A Business Intelligence (BI) dashboard is an interactive way to visualise and navigate through important business metrics and data. Typically a dashboard will give a high level view and from there the user can “drill down” to get more specific insights. The goal is to take a huge amount of data; possibly from different sources like your print management system, and potentially other additional data sources such as Excel; and present it in such a way that you can use the information to enable changes to be made.
It can be useful to think of a BI dashboard as a bit like the dashboard in your car. As you’re driving along you can quickly scan the dashboard in your car to determine how fast you’re going, how much fuel you have remaining, and what the temperature is outside. More over it will quickly highlight critical issues that will affect the performance of the car. Good BI dashboards have the same qualities in that they should provide meaningful visual insights without needing a huge amount of effort to interpret them.
Not all BI dashboards are good, and some are downright awful. What separates the good from the bad?
Many dashboards made the mistake of trying to provide too much information – A good dashboard should highlight the key issues that need addressing and allow the user to drill into a particular metric to get more granular and meaningful insights.
For example, in a good Print Management dashboard you can see the total colour printing volume for an organisation and then allow the person viewing it to drill down to view the top 10 employees who are printing in colour. Want to know more? The user can drill even further to discover how much colour is being produced by application (pdf, email, web printing, etc).
This flexibility of choosing between a global view and more granular analyses on the fly is extremely powerful. Being able to present information in a visually pleasing way to understand things like expensive and excessive colour printing (and who is doing the most of it!) is invaluable.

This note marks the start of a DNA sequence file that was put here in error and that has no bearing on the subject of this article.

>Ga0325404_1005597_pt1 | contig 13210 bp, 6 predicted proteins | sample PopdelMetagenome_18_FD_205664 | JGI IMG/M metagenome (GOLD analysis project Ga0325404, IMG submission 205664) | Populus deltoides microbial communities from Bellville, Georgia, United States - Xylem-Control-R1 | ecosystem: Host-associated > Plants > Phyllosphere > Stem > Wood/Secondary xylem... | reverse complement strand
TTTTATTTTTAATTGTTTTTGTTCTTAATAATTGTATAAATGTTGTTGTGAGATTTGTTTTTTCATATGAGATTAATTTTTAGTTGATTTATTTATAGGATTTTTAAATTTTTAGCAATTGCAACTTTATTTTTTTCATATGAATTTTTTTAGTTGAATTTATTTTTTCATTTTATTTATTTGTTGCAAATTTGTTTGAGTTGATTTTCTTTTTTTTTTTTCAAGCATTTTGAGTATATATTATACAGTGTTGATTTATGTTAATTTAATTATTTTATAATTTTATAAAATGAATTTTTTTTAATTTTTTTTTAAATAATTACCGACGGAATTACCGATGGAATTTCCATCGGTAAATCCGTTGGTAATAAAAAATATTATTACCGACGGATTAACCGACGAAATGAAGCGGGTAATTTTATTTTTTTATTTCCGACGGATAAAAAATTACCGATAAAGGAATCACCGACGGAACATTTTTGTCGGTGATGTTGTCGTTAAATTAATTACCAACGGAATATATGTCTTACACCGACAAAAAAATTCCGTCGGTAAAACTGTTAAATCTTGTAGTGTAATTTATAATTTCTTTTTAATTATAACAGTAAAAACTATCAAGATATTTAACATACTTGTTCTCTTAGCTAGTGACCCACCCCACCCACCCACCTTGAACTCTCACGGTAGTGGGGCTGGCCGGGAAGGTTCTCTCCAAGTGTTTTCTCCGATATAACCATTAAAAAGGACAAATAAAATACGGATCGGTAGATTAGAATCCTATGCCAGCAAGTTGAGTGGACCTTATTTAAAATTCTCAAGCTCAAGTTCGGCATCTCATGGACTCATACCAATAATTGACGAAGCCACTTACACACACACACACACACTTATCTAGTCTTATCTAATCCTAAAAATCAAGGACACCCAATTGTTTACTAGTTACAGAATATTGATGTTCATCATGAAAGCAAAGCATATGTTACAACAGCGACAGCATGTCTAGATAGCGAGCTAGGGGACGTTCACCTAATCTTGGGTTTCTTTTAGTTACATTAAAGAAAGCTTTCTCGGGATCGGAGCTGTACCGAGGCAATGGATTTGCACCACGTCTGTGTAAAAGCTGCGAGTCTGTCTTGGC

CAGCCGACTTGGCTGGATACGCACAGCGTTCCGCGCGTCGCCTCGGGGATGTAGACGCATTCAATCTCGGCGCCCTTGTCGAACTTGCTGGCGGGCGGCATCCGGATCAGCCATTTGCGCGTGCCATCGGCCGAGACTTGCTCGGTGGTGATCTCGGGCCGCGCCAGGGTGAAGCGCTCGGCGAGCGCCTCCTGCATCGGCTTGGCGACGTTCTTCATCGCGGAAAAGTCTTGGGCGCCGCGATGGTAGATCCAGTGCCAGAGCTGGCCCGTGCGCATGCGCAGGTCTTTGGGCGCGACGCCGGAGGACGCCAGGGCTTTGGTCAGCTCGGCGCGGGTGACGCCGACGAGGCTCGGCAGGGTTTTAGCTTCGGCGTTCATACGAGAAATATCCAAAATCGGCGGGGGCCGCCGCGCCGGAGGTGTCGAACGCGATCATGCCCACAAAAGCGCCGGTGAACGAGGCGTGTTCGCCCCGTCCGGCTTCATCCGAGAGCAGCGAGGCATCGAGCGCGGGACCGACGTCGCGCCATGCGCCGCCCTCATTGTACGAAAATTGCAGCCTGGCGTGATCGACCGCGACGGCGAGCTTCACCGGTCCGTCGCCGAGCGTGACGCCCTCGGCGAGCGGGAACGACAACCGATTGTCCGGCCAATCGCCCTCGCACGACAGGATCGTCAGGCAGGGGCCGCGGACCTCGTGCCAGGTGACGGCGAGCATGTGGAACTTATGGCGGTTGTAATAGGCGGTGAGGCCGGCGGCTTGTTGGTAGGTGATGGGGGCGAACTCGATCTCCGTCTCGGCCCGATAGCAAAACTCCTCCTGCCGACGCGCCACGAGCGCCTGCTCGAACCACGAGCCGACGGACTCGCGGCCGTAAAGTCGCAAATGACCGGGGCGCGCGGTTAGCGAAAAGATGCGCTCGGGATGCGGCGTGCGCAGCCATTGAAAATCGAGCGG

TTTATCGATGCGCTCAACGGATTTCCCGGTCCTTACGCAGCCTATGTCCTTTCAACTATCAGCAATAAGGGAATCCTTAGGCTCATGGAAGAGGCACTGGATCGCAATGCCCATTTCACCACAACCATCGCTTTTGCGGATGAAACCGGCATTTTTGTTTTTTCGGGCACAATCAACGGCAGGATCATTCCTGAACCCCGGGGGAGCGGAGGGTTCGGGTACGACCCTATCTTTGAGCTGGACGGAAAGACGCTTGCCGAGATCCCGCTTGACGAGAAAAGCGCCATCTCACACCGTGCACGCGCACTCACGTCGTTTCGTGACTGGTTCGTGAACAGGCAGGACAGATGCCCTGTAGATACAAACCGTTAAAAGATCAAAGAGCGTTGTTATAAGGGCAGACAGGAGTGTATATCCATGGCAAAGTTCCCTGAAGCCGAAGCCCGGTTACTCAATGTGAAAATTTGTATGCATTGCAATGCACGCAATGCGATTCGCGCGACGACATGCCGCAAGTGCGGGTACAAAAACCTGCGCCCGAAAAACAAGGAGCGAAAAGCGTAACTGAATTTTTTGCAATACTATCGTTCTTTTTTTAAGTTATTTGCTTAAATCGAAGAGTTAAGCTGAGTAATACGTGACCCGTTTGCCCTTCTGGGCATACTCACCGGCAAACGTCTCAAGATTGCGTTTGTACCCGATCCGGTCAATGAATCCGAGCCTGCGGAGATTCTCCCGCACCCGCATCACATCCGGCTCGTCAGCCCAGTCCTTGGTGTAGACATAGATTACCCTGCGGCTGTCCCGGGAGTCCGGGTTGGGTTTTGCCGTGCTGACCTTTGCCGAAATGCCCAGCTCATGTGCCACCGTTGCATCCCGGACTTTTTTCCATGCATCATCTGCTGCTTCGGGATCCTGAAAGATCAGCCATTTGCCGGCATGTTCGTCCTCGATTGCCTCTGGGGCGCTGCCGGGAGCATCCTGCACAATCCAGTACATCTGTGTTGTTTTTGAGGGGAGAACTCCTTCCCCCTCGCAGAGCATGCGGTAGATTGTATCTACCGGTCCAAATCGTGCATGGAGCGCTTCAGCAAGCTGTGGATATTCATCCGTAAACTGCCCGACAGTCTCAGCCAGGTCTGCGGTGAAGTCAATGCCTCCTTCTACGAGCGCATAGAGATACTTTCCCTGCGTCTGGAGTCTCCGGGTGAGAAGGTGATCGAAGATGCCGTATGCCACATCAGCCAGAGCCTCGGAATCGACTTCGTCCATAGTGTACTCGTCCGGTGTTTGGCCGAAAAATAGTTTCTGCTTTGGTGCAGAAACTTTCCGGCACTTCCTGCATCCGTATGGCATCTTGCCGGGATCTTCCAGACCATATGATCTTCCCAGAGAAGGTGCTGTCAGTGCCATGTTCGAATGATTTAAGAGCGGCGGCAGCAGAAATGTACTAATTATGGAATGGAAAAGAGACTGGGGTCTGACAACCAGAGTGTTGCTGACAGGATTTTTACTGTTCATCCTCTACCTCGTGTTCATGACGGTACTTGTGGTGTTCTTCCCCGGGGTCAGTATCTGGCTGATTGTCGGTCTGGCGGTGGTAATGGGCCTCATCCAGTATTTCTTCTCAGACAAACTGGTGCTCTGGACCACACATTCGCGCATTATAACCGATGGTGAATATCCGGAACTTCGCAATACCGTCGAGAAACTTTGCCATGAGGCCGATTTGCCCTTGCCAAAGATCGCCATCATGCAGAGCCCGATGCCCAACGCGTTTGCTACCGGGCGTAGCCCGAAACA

In our experience, analysing an organisation’s print usage and behaviour from the Print Management system is time consuming and extremely repetitive. Generating reports the old fashioned way through Excel and manually creating a report can take ages and can be highly error -prone. A traditional spreadsheet usually requires a great deal of hand-holding and explanation for the receiving party to get any use from it. Traditional report generation often leads to more questions which entail more work to answer. A good print mangement dashboard allows for questions to be answered on-the-fly simply by drilling further into information sets.
For example, dashboards can quickly answer questions such as:
Take a look at our YouTube channel for a range of short videos that demonstrate our print management dashboards.
There are lots of other great uses for BI dashboards. Almost all industries and verticals are collecting mountains of data these days. Some common ones are for board level KPI briefings, account management reviews, HR analysis of staff turnover, and accounts payable automation management. There is hardly a vertical or industry that would not benefit from using BI dashboards to improve their understanding of critical business issues.
If you’d like to find out more about how dashboards could work for your organisation, please contact us.